There is at least a little more depth than simply a walking sim in terms of mechanics. There are a few puzzles, albeit rather bare bones ones, mostly dealing with a circuit minigame. Striking a happy medium between authentic representation of kenopsia and liminal spaces along with keeping things engaging would be a difficult task, but thankfully the experience doesn’t overstay its welcome. A couple satisfying hours and the promise for more in following chapters is ideal. It does feel a little front-loaded on the puzzles, but I imagine as more chapters are developed we’ll get more interactions.

Anemoiapolis - Wrong
Image: Andrew Quist

The visuals are on point, taking us through winding hotel hallways complete with bathroom fixtures, creepy indoor resort decorations, and floor after floor of movie theater carpet and blank posters. It’s like an uncanny valley but for structures rather than people. Anemoiapolis dips into the analogue horror aesthetic with a filter–the light fisheye–and captures the style of the 90’s in its locales. I must admit that the visual effects made me feel a bit ill after a while; sprinting through twisting corridors with the camera right out of a 90’s punk music video is disorienting to say the least. That being said, there’s options to fix all that with a few accessibility options for the visuals.

For anyone who’s a fan of liminal spaces, you’ll notice influence from a lot of the heavy hitter images. From the contrast in the green hills of a screensaver; to the brilliant Poolrooms inspired by the art of Jared Pike; to a take on the office hallways like those in The Backrooms. Even the shopping mall court that serves as your hub world has this back end of a house strangely positioned right near the tables, bringing to mind an image that blew up on Reddit a while back. Try to take a peak out of any windows you may come across–though they are very few and far between–and you might catch a glimpse of endless windows mirroring the strange look of a certain hotel’s courtyard.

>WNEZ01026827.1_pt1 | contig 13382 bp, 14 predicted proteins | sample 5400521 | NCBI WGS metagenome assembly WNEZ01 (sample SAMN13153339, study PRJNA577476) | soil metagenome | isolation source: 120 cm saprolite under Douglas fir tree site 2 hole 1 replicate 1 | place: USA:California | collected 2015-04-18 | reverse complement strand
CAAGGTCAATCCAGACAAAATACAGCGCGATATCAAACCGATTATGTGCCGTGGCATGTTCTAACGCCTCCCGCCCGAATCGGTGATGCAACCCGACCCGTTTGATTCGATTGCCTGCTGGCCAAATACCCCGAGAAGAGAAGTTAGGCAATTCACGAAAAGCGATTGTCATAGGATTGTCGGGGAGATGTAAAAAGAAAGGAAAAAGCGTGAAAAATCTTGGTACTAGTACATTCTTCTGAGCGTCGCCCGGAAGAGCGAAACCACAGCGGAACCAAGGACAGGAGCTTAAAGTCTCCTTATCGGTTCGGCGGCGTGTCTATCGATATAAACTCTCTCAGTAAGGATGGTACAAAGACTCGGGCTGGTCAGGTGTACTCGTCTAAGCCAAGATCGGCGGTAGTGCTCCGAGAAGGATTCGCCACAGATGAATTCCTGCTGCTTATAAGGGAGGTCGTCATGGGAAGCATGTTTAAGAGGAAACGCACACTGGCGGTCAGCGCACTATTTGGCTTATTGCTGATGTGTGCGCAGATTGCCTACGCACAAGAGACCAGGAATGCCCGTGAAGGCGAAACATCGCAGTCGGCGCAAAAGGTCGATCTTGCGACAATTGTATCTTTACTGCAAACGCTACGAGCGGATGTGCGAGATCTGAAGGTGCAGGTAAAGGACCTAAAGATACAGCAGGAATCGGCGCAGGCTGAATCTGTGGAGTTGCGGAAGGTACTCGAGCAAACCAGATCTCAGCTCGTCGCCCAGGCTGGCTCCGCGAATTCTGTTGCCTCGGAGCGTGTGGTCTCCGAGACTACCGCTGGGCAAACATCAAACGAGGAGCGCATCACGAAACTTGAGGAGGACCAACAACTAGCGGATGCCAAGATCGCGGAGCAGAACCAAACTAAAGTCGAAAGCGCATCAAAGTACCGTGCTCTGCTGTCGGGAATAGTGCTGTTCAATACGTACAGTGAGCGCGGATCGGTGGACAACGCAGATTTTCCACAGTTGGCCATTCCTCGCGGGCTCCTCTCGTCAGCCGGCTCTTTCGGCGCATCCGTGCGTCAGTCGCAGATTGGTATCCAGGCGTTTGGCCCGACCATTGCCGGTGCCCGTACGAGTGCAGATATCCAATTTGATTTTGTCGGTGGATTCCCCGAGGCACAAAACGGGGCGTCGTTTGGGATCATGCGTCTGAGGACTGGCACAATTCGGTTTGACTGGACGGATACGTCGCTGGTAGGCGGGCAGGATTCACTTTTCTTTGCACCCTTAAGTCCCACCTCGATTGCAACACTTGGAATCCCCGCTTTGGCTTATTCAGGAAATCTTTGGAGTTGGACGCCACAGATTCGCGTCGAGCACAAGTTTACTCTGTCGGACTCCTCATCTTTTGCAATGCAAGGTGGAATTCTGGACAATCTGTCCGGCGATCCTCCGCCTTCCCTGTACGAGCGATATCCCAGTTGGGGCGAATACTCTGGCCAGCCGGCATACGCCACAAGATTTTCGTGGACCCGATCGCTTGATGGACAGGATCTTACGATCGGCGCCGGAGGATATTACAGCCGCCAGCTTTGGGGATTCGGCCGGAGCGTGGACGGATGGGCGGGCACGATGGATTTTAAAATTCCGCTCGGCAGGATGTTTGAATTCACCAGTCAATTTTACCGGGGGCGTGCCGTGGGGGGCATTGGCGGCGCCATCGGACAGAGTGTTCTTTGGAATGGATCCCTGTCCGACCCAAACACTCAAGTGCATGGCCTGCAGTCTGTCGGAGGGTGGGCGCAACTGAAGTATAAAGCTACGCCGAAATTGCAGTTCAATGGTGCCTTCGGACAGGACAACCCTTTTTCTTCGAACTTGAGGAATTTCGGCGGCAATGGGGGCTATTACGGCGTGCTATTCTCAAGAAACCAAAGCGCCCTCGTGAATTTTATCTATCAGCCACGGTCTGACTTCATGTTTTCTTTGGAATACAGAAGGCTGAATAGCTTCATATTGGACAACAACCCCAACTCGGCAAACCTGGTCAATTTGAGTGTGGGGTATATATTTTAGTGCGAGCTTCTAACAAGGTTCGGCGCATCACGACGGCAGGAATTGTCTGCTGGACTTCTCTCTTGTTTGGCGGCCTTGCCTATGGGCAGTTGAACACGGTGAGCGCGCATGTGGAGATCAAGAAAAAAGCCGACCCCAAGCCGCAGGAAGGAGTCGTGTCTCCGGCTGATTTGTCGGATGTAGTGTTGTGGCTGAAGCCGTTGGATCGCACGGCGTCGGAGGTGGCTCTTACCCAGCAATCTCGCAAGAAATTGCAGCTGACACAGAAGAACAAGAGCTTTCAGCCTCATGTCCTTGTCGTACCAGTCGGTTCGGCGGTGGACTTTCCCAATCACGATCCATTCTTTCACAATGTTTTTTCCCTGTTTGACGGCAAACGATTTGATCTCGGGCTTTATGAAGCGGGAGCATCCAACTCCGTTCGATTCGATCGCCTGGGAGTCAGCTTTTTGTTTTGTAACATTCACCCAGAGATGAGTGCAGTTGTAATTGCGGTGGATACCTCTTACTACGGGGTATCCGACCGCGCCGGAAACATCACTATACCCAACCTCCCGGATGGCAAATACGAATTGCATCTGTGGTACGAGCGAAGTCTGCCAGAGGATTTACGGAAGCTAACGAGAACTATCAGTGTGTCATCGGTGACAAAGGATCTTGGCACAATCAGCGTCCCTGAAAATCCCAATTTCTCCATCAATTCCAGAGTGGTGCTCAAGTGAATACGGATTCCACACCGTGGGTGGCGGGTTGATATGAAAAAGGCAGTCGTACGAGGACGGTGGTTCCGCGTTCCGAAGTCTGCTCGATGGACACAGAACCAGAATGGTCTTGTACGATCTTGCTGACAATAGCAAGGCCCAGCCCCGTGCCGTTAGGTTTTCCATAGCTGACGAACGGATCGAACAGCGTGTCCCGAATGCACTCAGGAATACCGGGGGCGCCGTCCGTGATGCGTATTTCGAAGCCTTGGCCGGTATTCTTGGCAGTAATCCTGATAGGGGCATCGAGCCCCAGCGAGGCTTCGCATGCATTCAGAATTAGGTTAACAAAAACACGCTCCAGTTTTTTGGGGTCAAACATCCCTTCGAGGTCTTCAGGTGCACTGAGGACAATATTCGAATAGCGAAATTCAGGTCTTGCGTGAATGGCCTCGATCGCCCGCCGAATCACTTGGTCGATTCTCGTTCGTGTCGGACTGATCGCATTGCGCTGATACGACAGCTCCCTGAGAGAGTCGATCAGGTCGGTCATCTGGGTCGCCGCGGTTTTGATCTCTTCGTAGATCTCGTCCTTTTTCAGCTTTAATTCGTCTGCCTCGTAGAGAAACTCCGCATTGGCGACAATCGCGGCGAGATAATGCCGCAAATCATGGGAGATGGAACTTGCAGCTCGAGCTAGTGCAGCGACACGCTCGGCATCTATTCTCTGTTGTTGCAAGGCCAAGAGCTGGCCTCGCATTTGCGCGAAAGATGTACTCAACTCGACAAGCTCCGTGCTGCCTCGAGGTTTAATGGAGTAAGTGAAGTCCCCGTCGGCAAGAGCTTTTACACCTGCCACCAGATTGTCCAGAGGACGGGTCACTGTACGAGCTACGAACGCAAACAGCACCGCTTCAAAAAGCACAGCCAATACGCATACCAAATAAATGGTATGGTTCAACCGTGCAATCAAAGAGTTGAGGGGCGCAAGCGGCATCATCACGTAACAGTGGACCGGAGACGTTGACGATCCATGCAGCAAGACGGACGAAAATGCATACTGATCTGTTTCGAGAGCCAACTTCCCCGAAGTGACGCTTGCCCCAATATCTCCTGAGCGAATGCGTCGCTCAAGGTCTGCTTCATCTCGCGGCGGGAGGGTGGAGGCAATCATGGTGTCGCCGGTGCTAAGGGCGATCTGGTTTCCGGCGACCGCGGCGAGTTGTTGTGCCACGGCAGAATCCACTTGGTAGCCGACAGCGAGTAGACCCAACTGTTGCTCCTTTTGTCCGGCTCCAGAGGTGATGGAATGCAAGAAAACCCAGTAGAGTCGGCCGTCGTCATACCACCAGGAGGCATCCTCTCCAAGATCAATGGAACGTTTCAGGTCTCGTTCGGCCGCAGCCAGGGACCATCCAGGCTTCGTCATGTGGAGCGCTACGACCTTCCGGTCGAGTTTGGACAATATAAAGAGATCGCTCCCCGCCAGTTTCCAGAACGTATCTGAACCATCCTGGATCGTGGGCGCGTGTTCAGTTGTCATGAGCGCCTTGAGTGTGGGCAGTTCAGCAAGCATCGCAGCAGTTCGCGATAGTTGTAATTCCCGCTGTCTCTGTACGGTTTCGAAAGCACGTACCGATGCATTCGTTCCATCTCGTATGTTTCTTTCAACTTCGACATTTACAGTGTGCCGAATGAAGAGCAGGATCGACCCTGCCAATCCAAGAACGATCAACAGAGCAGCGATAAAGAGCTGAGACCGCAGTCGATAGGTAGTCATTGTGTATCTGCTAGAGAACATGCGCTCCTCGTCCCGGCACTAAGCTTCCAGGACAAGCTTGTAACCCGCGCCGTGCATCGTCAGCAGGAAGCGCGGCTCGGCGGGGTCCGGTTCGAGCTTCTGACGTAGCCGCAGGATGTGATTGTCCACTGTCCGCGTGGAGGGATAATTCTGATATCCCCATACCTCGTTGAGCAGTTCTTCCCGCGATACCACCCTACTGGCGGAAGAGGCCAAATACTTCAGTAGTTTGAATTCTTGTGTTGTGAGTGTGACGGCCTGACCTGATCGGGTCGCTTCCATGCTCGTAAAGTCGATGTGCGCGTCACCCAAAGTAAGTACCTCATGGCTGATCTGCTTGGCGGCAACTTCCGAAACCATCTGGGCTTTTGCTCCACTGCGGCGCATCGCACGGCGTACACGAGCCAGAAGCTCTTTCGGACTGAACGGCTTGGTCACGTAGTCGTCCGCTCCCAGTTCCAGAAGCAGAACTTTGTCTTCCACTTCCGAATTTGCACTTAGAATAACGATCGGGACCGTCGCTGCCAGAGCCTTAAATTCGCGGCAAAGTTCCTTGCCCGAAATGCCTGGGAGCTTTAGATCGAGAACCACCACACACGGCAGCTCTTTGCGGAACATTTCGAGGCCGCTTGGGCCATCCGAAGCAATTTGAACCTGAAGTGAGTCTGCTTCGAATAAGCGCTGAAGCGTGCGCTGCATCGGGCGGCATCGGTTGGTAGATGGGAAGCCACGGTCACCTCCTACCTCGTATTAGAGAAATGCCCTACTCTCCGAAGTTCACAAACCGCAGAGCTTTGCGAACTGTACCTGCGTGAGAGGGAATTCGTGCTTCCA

However, some areas of Anemoiapolis are a lot more effective than others. There’s a lot of empty space. The office area is certainly unsettling, but it hasn’t got much substance. The mini-golf in the Country Club actually had me really excited; a liminal, procedurally generated mini-golf course with effectively endless levels? Sign me up! But in terms of gameplay, it’s very simple and loses its luster quite quickly. The area itself is just a vehicle for the golf as well, and makes for one you can quickly exit and skip over. As I said before, the balance of things is a difficult one, and it’s hard to keep someone’s attention and make them invested when the game relies on the player being invested at the get-go.

Anemoiapolis - Tropical Resort
Image: Andrew Quist

One area to highlight, however, which was also one of the earlier levels developed, is the Family Tropical Resort. That area does exactly what the others should do: have some sort of creative spin to things to offer both fantastic imagery and keep players captivated. At first, the only path forward is a lazy river that leads to a single bend and a little pool. It isn’t until you turn around that a labyrinth of turns has opened up. This section is a highlight, especially since you can take a ride down the fun little slides!

Overall, the atmosphere is admirable. There’s a soothing side to Anemoiapolis, a dichotomy that’s hard to explain. There’s this bubble of calm that comes from nostalgia, things you can recognize and remember. But the bubble is always on the verge of bursting, the empty corridors pressing in from all sides. Claustrophobia on top of autophobia.

Anemoiapolis - Warning
Image: Andrew Quist

In the end, this is an experience that’ll likely be appreciated by a select few. There’s honestly not much there, just wandering unsettling and yet intriguing environments. But for the most part, it’s done in a polished and effective way, and is a short horror experience that hints at enough of a deeper meaning to keep the players’ interest whilst leaning heavily on that feeling of true alienation. The endless halls, the twisted rooms and corridors, the stretching expanse of utter loneliness; there are no answers here. So you do the only thing you can.

Keep moving.

Shane Dover is a Melbourne, Australia based freelance writer contributing to Japanese punk news site Punx Save The Earth, punk publication Dying Scene, Diabolique Magazine and Goomba Stomp. Not just a fan of punk music, he's spent most of his life obsessed with the horror genre across all media, Japanese cinema, as well as pop culture in general. He plays music and writes fiction, check out his Twitter ( for updates on those projects.